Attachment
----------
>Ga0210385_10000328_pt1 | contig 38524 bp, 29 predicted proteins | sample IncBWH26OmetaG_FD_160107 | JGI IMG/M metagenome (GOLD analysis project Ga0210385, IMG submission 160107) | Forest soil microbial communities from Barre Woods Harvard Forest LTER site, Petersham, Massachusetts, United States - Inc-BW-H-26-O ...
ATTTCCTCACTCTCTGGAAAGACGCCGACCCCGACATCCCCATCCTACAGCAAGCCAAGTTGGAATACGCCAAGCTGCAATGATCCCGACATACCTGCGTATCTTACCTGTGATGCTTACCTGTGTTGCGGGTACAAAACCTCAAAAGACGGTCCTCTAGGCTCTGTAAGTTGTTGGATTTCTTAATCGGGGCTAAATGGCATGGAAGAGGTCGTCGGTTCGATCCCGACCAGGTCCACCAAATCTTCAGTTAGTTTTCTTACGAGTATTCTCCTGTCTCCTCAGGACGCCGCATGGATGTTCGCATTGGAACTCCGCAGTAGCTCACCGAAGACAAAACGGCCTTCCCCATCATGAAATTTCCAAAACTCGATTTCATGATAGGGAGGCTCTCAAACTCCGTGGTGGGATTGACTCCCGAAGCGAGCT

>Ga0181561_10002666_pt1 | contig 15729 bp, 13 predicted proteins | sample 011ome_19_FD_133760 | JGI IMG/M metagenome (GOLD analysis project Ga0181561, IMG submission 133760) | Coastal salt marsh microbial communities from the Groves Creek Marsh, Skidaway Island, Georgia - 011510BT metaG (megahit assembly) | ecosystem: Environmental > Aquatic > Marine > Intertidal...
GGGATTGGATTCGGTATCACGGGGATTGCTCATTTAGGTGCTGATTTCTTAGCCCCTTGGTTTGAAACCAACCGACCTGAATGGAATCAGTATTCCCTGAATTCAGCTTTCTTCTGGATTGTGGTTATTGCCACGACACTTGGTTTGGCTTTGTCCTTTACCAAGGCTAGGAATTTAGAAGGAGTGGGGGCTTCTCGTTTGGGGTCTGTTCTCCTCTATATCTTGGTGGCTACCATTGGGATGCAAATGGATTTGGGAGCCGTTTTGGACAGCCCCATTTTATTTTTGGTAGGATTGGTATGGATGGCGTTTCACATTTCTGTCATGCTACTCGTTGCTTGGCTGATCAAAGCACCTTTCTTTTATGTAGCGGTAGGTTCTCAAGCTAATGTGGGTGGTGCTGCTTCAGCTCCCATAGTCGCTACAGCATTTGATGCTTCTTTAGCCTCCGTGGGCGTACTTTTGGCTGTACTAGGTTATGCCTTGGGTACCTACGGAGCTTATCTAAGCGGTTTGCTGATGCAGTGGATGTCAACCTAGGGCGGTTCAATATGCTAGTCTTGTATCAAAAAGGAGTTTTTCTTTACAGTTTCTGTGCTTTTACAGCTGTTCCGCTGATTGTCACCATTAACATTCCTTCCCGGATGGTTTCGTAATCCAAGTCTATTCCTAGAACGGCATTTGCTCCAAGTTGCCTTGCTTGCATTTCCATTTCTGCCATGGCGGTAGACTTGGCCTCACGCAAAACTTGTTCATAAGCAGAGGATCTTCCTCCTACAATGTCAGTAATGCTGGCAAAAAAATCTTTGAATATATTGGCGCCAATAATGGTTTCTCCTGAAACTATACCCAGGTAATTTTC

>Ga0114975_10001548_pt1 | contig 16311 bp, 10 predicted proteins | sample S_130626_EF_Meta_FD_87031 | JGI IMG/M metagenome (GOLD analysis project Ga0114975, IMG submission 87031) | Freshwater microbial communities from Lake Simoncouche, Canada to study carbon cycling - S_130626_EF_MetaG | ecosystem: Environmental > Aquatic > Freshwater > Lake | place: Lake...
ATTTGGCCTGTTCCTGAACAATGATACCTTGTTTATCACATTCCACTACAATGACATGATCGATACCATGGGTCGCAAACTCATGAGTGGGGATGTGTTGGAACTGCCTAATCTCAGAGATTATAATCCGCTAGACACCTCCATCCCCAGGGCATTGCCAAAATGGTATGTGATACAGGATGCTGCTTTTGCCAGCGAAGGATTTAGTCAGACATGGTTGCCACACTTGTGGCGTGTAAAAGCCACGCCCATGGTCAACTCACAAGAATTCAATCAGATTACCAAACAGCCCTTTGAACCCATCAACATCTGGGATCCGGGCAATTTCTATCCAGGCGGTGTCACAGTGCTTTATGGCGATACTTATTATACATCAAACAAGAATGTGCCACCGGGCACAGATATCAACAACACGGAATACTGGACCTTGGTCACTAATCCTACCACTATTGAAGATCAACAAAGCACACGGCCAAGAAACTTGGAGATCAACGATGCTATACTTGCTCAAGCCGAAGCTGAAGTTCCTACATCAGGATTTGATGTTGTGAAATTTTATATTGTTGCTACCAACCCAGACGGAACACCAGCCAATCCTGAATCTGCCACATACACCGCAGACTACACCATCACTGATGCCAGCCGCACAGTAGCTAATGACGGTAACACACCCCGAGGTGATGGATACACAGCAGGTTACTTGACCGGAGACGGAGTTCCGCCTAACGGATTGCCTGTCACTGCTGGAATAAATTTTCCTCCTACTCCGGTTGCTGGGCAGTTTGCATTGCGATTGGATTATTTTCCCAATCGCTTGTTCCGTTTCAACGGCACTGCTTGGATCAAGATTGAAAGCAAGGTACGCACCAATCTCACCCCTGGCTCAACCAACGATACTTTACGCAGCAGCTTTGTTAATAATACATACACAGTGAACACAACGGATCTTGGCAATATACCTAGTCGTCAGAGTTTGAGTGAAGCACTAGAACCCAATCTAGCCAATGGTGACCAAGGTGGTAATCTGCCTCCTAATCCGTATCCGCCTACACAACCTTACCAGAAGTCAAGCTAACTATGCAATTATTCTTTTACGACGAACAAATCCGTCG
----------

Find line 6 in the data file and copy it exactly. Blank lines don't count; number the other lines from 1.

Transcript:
ATTTGGCCTGTTCCTGAACAATGATACCTTGTTTATCACATTCCACTACAATGACATGATCGATACCATGGGTCGCAAACTCATGAGTGGGGATGTGTTGGAACTGCCTAATCTCAGAGATTATAATCCGCTAGACACCTCCATCCCCAGGGCATTGCCAAAATGGTATGTGATACAGGATGCTGCTTTTGCCAGCGAAGGATTTAGTCAGACATGGTTGCCACACTTGTGGCGTGTAAAAGCCACGCCCATGGTCAACTCACAAGAATTCAATCAGATTACCAAACAGCCCTTTGAACCCATCAACATCTGGGATCCGGGCAATTTCTATCCAGGCGGTGTCACAGTGCTTTATGGCGATACTTATTATACATCAAACAAGAATGTGCCACCGGGCACAGATATCAACAACACGGAATACTGGACCTTGGTCACTAATCCTACCACTATTGAAGATCAACAAAGCACACGGCCAAGAAACTTGGAGATCAACGATGCTATACTTGCTCAAGCCGAAGCTGAAGTTCCTACATCAGGATTTGATGTTGTGAAATTTTATATTGTTGCTACCAACCCAGACGGAACACCAGCCAATCCTGAATCTGCCACATACACCGCAGACTACACCATCACTGATGCCAGCCGCACAGTAGCTAATGACGGTAACACACCCCGAGGTGATGGATACACAGCAGGTTACTTGACCGGAGACGGAGTTCCGCCTAACGGATTGCCTGTCACTGCTGGAATAAATTTTCCTCCTACTCCGGTTGCTGGGCAGTTTGCATTGCGATTGGATTATTTTCCCAATCGCTTGTTCCGTTTCAACGGCACTGCTTGGATCAAGATTGAAAGCAAGGTACGCACCAATCTCACCCCTGGCTCAACCAACGATACTTTACGCAGCAGCTTTGTTAATAATACATACACAGTGAACACAACGGATCTTGGCAATATACCTAGTCGTCAGAGTTTGAGTGAAGCACTAGAACCCAATCTAGCCAATGGTGACCAAGGTGGTAATCTGCCTCCTAATCCGTATCCGCCTACACAACCTTACCAGAAGTCAAGCTAACTATGCAATTATTCTTTTACGACGAACAAATCCGTCG